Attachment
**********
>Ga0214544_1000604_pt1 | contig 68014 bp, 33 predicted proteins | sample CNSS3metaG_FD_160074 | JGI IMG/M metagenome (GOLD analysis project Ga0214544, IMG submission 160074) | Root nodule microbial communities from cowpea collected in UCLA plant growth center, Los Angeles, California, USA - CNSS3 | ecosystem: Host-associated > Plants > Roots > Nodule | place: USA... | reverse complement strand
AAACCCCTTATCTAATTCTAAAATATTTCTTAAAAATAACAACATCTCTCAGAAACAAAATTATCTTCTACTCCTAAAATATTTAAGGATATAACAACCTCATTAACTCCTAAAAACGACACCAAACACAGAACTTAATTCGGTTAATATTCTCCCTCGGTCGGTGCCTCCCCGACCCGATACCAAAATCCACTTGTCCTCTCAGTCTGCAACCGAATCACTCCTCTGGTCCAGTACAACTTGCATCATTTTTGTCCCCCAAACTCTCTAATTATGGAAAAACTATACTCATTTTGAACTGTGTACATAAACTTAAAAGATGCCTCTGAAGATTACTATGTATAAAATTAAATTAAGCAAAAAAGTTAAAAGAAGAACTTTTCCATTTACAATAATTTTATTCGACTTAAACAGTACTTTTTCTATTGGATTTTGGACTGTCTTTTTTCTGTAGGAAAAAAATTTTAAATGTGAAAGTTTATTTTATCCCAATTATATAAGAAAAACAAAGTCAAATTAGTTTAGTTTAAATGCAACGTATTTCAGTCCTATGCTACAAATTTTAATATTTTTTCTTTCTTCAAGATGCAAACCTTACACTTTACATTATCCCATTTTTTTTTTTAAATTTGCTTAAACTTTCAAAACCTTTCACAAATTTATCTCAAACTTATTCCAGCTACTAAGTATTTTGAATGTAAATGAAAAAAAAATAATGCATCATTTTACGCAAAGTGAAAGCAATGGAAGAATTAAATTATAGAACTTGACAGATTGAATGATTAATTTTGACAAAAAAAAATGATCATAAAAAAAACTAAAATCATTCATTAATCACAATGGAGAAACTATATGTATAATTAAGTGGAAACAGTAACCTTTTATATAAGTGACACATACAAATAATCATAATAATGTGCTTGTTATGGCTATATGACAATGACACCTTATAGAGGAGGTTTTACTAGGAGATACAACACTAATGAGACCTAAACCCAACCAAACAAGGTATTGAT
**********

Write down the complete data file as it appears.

>Ga0214544_1000604_pt1 | contig 68014 bp, 33 predicted proteins | sample CNSS3metaG_FD_160074 | JGI IMG/M metagenome (GOLD analysis project Ga0214544, IMG submission 160074) | Root nodule microbial communities from cowpea collected in UCLA plant growth center, Los Angeles, California, USA - CNSS3 | ecosystem: Host-associated > Plants > Roots > Nodule | place: USA... | reverse complement strand
AAACCCCTTATCTAATTCTAAAATATTTCTTAAAAATAACAACATCTCTCAGAAACAAAATTATCTTCTACTCCTAAAATATTTAAGGATATAACAACCTCATTAACTCCTAAAAACGACACCAAACACAGAACTTAATTCGGTTAATATTCTCCCTCGGTCGGTGCCTCCCCGACCCGATACCAAAATCCACTTGTCCTCTCAGTCTGCAACCGAATCACTCCTCTGGTCCAGTACAACTTGCATCATTTTTGTCCCCCAAACTCTCTAATTATGGAAAAACTATACTCATTTTGAACTGTGTACATAAACTTAAAAGATGCCTCTGAAGATTACTATGTATAAAATTAAATTAAGCAAAAAAGTTAAAAGAAGAACTTTTCCATTTACAATAATTTTATTCGACTTAAACAGTACTTTTTCTATTGGATTTTGGACTGTCTTTTTTCTGTAGGAAAAAAATTTTAAATGTGAAAGTTTATTTTATCCCAATTATATAAGAAAAACAAAGTCAAATTAGTTTAGTTTAAATGCAACGTATTTCAGTCCTATGCTACAAATTTTAATATTTTTTCTTTCTTCAAGATGCAAACCTTACACTTTACATTATCCCATTTTTTTTTTTAAATTTGCTTAAACTTTCAAAACCTTTCACAAATTTATCTCAAACTTATTCCAGCTACTAAGTATTTTGAATGTAAATGAAAAAAAAATAATGCATCATTTTACGCAAAGTGAAAGCAATGGAAGAATTAAATTATAGAACTTGACAGATTGAATGATTAATTTTGACAAAAAAAAATGATCATAAAAAAAACTAAAATCATTCATTAATCACAATGGAGAAACTATATGTATAATTAAGTGGAAACAGTAACCTTTTATATAAGTGACACATACAAATAATCATAATAATGTGCTTGTTATGGCTATATGACAATGACACCTTATAGAGGAGGTTTTACTAGGAGATACAACACTAATGAGACCTAAACCCAACCAAACAAGGTATTGAT